Dr Rebecca Boston

MRSC, FHEA, PhD Nanomaterials Chemistry, MSci (Hons) Physics

School of Chemical, Materials and Biological Engineering

Senior Lecturer

Lloyds Register Foundation / Royal Academy of Engineering Research Fellow

Dr Rebecca Boston
Profile picture of Dr Rebecca Boston
+44 114 222 5484

Full contact details

Dr Rebecca Boston
School of Chemical, Materials and Biological Engineering
Sir Robert Hadfield Building
Mappin Street
S1 3JD

Rebecca is the Lloyds Register Foundation / Royal Academy of Engineering Research Fellow (2016-22) researching the control of nanostructures in functional oxides. Her current research interests include the development of low temperature synthesis and sintering methods for functional ceramics. Materials of interest include Na- and Li-ion batteries, dielectrics for capacitors, thermoelectrics, superconductors, and materials for fusion applications.

  • Jan 2022- present: Senior Research Fellow
  • 2016-present: Lloyd’s Register Foundation and Royal Academy of Engineering Research Fellow in nanostructured oxides for sustainable energy storage and recovery
  • 2014 - 2016: Postdoctoral Research Associate in Sustainable Functional Materials, Department of Materials Science and Engineering, University of Sheffield 
  • 2010 - 2014: PhD Researcher, School of Chemistry, University of Bristol
  • 2006 - 2010: MSci Physics, University of Bristol
Research interests

Every electronic device on the planet, from mobile phones to complex scientific equipment, relies on functional oxide materials (crystalline matter composed of a mixture of metallic elements and oxygen) to control operation or performance. This might be directly as part of a circuit, for example in capacitors, which are predicted to have a global market of $50 billion by 2020, or as a stand-alone device, e.g. a thermoelectric generator which recovers waste heat energy. Many of these materials contain rare or toxic elements, making the devices which use them expensive or difficult to recycle.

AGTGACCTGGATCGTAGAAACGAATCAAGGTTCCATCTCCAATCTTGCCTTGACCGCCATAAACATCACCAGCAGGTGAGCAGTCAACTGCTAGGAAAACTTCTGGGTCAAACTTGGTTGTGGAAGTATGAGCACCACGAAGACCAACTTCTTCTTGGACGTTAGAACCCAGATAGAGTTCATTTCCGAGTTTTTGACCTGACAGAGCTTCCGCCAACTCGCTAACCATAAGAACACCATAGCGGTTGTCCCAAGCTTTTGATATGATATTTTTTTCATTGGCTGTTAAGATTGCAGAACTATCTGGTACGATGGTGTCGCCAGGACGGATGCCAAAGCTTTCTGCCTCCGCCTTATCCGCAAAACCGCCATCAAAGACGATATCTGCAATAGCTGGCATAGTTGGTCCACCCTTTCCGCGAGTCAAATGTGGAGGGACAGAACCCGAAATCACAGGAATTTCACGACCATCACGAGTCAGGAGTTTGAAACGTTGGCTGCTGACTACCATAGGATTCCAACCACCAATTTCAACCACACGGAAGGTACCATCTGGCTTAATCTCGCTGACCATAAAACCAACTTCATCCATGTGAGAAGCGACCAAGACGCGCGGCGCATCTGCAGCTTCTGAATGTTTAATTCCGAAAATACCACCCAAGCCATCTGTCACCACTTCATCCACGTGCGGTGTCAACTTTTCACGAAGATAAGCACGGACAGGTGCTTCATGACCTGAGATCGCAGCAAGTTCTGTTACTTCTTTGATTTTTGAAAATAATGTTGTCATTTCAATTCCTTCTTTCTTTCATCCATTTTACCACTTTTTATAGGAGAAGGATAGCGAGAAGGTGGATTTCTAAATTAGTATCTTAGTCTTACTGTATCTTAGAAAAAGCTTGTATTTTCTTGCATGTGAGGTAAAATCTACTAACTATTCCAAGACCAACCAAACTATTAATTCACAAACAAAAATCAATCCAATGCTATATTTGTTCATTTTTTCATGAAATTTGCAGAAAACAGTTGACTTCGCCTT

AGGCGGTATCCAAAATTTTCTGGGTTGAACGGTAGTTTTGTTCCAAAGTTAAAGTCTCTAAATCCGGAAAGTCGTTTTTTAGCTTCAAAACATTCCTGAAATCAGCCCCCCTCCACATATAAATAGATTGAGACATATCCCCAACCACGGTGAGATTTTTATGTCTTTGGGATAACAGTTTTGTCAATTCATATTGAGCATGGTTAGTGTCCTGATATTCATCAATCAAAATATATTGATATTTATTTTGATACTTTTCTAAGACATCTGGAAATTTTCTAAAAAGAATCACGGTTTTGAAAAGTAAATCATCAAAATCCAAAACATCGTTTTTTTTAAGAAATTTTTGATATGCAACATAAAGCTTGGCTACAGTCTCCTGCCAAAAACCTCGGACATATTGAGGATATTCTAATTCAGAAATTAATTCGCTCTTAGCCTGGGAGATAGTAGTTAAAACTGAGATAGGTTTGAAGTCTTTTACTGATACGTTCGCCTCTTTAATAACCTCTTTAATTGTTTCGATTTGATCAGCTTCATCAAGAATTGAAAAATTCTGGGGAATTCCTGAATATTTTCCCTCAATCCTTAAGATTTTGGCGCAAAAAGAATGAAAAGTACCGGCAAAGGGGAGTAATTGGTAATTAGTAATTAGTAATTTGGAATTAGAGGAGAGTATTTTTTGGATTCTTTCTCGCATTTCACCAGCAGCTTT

We can improve the function of these materials (and potentially remove the need for the toxic/scarce elements) by controlling the nano- and micro-structure of the devices. This requires the development of new synthetic methods which control the morphology from the bottom up. Biotemplates and solvent-based combustion syntheses are a rapid and sustainable way of doing this and so my research is concerned with improving functionality through controlling crystal morphology.

Sintering technology is also a key area of development, as at present there are very few ways to preserve nanostructures within a sintered ceramic. Cold sintering is a means to preserve this type of structure, and we have an active research interest in this for emergent morphology-function relationships

Current research projects include:

  • Nanostructuring in Na-ion battery anodes and cathodes
  • Materials discovery in Na-ion battery materials
  • Low temperature sintering in dielectric materials
  • Nanostructured La-SrTiO3 thermoelectrics
  • Synthesis and sintering of next generation fusion materials

Applications from self-funded students are welcome and a range of projects are currently available. Please contact Dr Rebecca Boston directly to discuss further.


Journal articles

Research group


  • Dr Pooja Kumari
  • Dr Jess Andrews
  • Dr Laura Wheatcroft

PhD students:

  • Silvija Zilinskaite
  • George Wilson
  • Steph Mudd
  • Enrique Casanas
  • Ryan Emmett
  • Yu-han Huang
  • Yining Li

MSc students (2021-22):

  • Fangxing Ai
  • Connagh Launchbury

Undergraduate students (2021-22):

  • Matt Turton
  • Lloyd's Register Foundation and Royal Academy of Engineering Research Fellowship (Principal Investigator)
  • International Consortium of Nanotechnologies PhD studentships (Principal Investigator)
  • FutureCat (Faraday Institution) (Co-Investigator)
  • NEXGENNa (Faraday Institution) (Co-Investigator)
Professional activities and memberships
  • Associate Editor of Materials Today Communications
  • Lloyd’s Register Foundation 100A1 Ambassador
  • Associate Member of the Royal Society of Chemistry
  • Member of the American Ceramic Society